For decades, many social scientists have promoted the view that conservatives are particularly closed-minded—that people on the political Right are more tribal in their thinking patterns, more vulnerable to propaganda that confirms their pre-existing ideas, and more skeptical of inconvenient facts. But a new paper reviewing dozens of relevant studies on this topic finds that this view is not supported (indeed, one might wonder if this consensus is not itself a product of liberal bias in the social sciences). Political bias is not a conservative trait, it turns out, but a human one, and it afflicts both sides in equal measure. An excerpt, with added emphasis:
The clearest finding from this meta-analysis was the robustness of partisan bias. The tendency to find otherwise identical information more valid, persuasive, and compelling when it confirms rather than challenges one’s political views was shown not only by participants in every individual study, but this pattern was found consistently across a wide range of studies using different operationalizations of political orientation, different manipulations of belief-consistent and belief-inconsistent stimuli, and across multiple political topics. […]
Contrary to a longstanding view in psychology that political conservatives are particularly prone to defensiveness and cognitive rigidity (Adorno et al., 1950; Jost et al., 2003), our meta-analysis found that when partisan bias was aggregated across studies, topics, and methodological details, both liberals and conservatives were biased in favor of stimuli that confirmed their political beliefs, and to a virtually identical degree.
This finding helps add credibility to (a version of) the frequently-articulated conservative concerns about the liberal tilt in important U.S. institutions like the prestige press and academia and professional organizations. If the desire to see one’s own political beliefs confirmed is hard-wired into the human psyche, as the paper suggests, then there really is real reason to worry about the fact-finding competency of politically-involved institutions whose members overwhelmingly favor one side or the other—and there is no dispute that conservatives are vastly underrepresented at the most high-brow media outlets and the most prestigious social science departments relative to their presence in the general population.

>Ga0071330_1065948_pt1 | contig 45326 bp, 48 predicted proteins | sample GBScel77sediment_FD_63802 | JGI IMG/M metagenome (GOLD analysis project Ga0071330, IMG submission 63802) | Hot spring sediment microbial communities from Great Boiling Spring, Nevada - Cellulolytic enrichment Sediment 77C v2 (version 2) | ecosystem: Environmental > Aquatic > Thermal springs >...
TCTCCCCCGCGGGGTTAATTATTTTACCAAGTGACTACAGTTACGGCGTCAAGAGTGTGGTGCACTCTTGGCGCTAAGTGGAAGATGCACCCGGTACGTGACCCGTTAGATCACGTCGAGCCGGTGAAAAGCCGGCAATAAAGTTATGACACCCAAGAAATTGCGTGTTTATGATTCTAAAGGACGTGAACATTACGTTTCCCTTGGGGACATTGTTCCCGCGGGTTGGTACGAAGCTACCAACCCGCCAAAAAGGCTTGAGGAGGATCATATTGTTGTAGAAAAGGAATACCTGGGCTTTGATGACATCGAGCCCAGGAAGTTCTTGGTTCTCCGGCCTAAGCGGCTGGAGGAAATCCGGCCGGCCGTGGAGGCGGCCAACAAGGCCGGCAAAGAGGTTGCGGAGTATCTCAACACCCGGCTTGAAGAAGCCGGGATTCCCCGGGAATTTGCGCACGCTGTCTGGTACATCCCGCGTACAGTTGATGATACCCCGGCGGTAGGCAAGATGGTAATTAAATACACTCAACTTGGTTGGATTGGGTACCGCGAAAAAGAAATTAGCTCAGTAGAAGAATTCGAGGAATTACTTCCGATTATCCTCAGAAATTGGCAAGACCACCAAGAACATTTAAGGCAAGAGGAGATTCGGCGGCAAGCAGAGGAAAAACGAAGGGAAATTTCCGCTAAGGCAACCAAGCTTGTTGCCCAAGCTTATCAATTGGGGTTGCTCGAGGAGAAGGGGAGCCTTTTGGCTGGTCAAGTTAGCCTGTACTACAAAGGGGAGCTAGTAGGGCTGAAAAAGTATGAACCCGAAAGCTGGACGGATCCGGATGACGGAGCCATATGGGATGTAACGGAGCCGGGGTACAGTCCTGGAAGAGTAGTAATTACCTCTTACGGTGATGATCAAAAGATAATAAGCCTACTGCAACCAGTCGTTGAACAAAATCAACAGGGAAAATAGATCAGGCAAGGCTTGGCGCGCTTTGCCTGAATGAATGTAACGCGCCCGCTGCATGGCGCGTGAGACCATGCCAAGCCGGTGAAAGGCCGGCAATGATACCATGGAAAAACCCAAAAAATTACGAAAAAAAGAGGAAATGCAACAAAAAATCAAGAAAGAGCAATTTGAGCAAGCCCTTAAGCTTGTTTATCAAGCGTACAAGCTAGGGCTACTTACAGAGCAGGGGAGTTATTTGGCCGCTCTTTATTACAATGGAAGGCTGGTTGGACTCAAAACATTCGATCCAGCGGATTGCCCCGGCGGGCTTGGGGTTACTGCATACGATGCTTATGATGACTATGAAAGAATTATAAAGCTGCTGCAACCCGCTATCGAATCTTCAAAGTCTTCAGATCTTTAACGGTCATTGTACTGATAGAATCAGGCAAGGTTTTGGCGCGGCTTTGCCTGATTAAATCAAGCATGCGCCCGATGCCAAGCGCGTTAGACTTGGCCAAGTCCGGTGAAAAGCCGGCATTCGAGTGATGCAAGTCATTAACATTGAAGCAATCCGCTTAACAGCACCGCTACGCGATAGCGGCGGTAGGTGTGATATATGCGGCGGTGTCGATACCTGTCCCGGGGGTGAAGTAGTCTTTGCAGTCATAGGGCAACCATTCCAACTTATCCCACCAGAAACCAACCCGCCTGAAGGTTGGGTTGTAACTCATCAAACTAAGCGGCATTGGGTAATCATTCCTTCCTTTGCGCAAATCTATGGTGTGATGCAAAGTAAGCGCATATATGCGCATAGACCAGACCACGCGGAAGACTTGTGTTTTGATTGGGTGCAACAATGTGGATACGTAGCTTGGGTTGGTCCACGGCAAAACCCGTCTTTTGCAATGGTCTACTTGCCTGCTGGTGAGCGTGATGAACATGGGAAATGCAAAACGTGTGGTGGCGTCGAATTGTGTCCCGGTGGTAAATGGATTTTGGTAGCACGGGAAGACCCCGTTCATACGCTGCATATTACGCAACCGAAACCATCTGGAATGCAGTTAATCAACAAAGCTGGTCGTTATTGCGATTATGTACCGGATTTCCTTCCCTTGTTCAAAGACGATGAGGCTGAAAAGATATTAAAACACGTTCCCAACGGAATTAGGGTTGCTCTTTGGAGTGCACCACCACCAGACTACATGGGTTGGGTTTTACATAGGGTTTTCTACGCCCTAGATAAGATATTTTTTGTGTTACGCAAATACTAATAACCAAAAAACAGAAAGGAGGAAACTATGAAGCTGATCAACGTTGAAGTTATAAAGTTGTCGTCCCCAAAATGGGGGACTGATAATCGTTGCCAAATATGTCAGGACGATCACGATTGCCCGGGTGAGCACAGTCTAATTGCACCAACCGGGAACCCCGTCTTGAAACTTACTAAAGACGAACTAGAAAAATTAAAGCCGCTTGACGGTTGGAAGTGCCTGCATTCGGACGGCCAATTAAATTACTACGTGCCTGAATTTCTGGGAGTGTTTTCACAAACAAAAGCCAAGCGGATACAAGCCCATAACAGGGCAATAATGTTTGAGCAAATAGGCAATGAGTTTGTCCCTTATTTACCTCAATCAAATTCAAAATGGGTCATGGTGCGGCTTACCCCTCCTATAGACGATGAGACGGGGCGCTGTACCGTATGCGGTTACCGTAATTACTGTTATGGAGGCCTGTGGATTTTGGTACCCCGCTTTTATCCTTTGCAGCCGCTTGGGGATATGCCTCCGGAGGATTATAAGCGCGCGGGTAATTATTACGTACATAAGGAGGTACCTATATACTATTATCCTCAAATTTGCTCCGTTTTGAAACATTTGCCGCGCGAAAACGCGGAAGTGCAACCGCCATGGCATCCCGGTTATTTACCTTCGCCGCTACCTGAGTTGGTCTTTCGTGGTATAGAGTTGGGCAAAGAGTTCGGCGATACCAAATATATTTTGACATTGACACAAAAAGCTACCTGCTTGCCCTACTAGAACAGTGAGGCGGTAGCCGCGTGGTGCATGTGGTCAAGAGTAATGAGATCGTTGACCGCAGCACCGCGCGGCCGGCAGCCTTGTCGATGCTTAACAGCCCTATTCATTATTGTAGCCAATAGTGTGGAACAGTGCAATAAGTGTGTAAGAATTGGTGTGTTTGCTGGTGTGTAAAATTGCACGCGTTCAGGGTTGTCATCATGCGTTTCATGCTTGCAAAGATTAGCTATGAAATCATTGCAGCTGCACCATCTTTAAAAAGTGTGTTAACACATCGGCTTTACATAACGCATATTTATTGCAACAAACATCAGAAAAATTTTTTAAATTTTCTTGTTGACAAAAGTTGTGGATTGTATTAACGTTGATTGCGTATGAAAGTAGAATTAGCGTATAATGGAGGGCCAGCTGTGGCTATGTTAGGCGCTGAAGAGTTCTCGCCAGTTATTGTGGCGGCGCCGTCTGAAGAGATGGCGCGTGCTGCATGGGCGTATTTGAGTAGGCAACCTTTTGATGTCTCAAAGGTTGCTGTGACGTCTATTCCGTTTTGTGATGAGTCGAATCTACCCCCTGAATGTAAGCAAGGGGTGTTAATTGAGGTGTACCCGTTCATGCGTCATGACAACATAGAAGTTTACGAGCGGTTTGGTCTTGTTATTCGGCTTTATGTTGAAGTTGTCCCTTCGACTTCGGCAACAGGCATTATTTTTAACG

To be clear, the fact that influential media and academic and professional institutions may be “biased” does not imply any deficiency on the part of the people who work there. It merely implies that these people are overwhelmingly liberal, and that liberals—like conservatives—are almost certainly more likely to pursue stories or research questions that flatter their sensibilities and dodge those that do not. Because both journalism and social science research depend on a process of scrutiny and revision and peer review, the ideological uniformity within these institutions means that the final product is more likely to be favorable to views the overwhelming majority of members already find agreeable.
Bias is a fact of human nature; we won’t be able to beat it out of our opponents by berating them sufficiently, and we wouldn’t want to. What we might be able to do is retool our institutions so that bias can be put to good use. In an ideologically diverse environment, bias could impel partisans to fact-check each others’ contravening claims and come up with something closer to the truth, rather than merely amplifying the point of view that everyone held to begin with.
Not all institutions should try to become politically-neutral. Liberal and conservative (and libertarian and socialist) activist groups are fundamental to civil society. But when the intellectual landscape fractures into homogeneous ideological groups, with leftwing institutions trying to promote one agenda, and rightwing institutions trying to promote another, with no genuinely intellectually diverse intermediary that offers a forum for the competition of ideas … well, then as we are seeing now, the machinery of quality governance and of cultural solidarity seems to start breaking down.